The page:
If Anglo-American criticism were anything to go by, one could be forgiven for thinking that the summum bonum of Hélène Cixous’s thinking on the gift was reached somewhere around the mid-1970s with the publication of her polemical essay “Sorties.” Here she adopted what has arguably come to be identified as a Derridean formulation of the gift—though it owes considerably more to Marcel Mauss—in asserting that axiomatic principle that “really there is no ‘free’ gift”; that “you never give something for nothing” (“Sorties” 87). But following this assertion in “Sorties,” and in true Cixousian fashion, she had no sooner made this claim than she took off in a different direction toward what appeared then to be another question altogether. This change in direction concerned the contribution that sexual difference might make to reflections on spending, and thus to the problematics of economies of the gift. So while it is true for both Hélène Cixous and Jacques Derrida that there may indeed be no “free” gifts, for Cixous there are nonetheless notable differences in ways of thinking about economies of giving. For Cixous, these differences can be meaningfully traced along the lines of sexual difference.

 

8. John Milbank and the Feminine Gift

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John Milbank is well known in contemporary Christian thought for his critique and theological reworking of a wide range of recent literature on gift.1 This reworking appears in the context of a larger project of recovering a Christian ontology and a Christian account of worldly reality, to expose and confront what he believes to be the nihilism and violence of secular modernity and its supposedly neutral public discourses. Milbank famously argues that Christian theology cannot expect to argue its case within a context that operates according to modern assumptions. Instead, it can and should attempt to “out-narrate” secular modernity, by putting forward an alternative ontology, ethics, and politics centered on Christian faith and practice.2 The title “Radical Orthodoxy,” given by Milbank and others to the theological movement centered around his work (Milbank, Ward, and Pickstock 1998), expresses both the claim that this work presents a real alternative to secular and liberal-Christian philosophies, and the concern to be faithful to Christian tradition. Milbank’s work has always been interdisciplinary, engaging extensively with philosophical and social-scientific literature. Most often, this has been in order to uncover and criticize the alternative “theologies,” the alternative accounts of truth, goodness, and beauty, which they put forward; but Milbank has also sought, in these non-theological discourses, signs of openness to the Christian “ontology of peace” he presents.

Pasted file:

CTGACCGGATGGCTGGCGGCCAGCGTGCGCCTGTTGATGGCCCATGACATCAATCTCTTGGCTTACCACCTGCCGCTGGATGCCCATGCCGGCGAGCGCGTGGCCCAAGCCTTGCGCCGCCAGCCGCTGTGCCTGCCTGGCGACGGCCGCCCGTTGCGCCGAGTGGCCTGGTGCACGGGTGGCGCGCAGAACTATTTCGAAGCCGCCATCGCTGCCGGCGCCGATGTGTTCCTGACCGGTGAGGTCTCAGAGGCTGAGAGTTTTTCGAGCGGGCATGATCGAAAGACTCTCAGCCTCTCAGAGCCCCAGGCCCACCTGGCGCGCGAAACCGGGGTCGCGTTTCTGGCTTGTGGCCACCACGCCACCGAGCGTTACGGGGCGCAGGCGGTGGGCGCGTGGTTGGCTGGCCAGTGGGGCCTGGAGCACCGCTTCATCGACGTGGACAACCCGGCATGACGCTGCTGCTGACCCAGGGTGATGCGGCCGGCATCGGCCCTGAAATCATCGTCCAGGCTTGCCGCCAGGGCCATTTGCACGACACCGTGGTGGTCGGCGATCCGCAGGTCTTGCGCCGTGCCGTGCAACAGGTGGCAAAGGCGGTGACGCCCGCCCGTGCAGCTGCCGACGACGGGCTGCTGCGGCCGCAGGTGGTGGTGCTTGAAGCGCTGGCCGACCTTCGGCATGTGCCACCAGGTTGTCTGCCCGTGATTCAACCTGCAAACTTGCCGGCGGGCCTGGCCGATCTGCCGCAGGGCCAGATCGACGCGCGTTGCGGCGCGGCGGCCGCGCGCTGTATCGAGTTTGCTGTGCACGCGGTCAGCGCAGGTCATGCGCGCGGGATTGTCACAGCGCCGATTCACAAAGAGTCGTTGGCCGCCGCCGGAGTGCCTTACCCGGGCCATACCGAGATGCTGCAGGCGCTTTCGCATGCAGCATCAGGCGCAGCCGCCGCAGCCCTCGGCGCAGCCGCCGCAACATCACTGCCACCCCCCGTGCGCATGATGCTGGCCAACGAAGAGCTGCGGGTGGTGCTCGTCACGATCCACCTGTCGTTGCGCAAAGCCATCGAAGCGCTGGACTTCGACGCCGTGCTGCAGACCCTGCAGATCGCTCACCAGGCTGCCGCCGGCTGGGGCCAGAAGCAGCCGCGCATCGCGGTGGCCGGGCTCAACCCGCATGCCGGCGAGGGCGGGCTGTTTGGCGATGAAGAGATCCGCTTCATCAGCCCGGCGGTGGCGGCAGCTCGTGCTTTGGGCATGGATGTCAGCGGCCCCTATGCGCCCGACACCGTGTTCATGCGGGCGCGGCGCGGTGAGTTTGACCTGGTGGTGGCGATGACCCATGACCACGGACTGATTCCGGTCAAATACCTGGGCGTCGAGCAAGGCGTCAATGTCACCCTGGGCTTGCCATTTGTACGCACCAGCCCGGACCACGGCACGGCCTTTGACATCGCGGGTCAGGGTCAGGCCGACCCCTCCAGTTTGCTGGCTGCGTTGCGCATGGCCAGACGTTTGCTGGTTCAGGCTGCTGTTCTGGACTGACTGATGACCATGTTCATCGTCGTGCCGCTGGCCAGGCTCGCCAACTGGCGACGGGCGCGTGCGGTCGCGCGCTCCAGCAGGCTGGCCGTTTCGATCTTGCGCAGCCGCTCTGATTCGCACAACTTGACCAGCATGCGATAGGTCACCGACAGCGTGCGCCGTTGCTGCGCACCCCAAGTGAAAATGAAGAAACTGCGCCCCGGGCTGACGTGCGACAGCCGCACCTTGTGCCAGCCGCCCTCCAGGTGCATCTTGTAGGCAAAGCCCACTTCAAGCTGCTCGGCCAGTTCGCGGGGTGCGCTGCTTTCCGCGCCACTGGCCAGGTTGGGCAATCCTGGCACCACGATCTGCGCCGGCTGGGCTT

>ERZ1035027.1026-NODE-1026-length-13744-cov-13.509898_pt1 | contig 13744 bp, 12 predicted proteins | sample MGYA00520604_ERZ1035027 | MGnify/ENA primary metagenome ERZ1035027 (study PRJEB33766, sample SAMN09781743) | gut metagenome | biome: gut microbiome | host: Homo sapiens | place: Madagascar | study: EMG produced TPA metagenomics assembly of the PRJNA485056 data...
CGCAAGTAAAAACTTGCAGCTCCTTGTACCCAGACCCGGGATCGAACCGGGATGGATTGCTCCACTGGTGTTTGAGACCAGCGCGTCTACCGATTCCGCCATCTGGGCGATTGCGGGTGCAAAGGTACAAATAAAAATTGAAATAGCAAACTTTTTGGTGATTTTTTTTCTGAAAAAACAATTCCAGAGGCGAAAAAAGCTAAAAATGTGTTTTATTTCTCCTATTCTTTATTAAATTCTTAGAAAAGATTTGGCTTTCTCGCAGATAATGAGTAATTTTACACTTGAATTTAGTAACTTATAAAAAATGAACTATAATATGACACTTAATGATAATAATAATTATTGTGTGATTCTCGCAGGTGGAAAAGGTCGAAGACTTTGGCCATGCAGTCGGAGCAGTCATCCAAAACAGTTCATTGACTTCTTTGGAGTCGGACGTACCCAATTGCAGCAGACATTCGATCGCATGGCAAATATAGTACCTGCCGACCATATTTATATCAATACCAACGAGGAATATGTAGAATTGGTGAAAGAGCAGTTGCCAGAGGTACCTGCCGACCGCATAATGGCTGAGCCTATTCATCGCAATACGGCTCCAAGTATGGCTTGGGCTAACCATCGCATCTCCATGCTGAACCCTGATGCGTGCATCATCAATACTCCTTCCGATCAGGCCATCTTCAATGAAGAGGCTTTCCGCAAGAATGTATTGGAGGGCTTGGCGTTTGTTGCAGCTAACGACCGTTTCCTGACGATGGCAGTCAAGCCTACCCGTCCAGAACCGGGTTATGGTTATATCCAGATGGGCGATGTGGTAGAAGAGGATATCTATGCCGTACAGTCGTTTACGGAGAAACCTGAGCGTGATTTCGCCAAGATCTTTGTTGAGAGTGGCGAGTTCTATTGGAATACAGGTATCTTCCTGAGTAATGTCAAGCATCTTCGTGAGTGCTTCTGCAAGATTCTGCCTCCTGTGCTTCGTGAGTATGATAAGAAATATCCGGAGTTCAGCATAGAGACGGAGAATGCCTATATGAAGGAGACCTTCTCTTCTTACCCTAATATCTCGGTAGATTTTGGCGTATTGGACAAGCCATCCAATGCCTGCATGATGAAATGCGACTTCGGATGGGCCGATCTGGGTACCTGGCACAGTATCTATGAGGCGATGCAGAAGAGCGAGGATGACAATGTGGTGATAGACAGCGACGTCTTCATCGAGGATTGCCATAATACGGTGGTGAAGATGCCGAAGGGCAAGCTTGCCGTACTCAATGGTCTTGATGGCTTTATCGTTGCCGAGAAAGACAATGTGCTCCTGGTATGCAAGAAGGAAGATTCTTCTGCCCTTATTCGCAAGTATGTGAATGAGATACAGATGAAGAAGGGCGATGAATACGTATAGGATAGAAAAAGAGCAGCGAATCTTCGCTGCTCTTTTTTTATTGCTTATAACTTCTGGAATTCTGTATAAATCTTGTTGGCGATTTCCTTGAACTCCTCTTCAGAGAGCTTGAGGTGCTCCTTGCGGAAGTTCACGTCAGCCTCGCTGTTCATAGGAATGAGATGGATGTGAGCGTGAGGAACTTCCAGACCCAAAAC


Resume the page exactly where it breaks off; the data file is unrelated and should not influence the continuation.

9. De Beauvoir and the Myth of the Given

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Nature is always value-less, but has been given value at some time, as a present—and it is we who gave and bestowed it. Only we have created the world that concerns man.

—NIETZSCHE, THE GAY SCIENCE

Man created woman—but what out of? Out of the rib of his God, of his ideal.

—NIETZSCHE, THE TWILIGHT OF THE IDOLS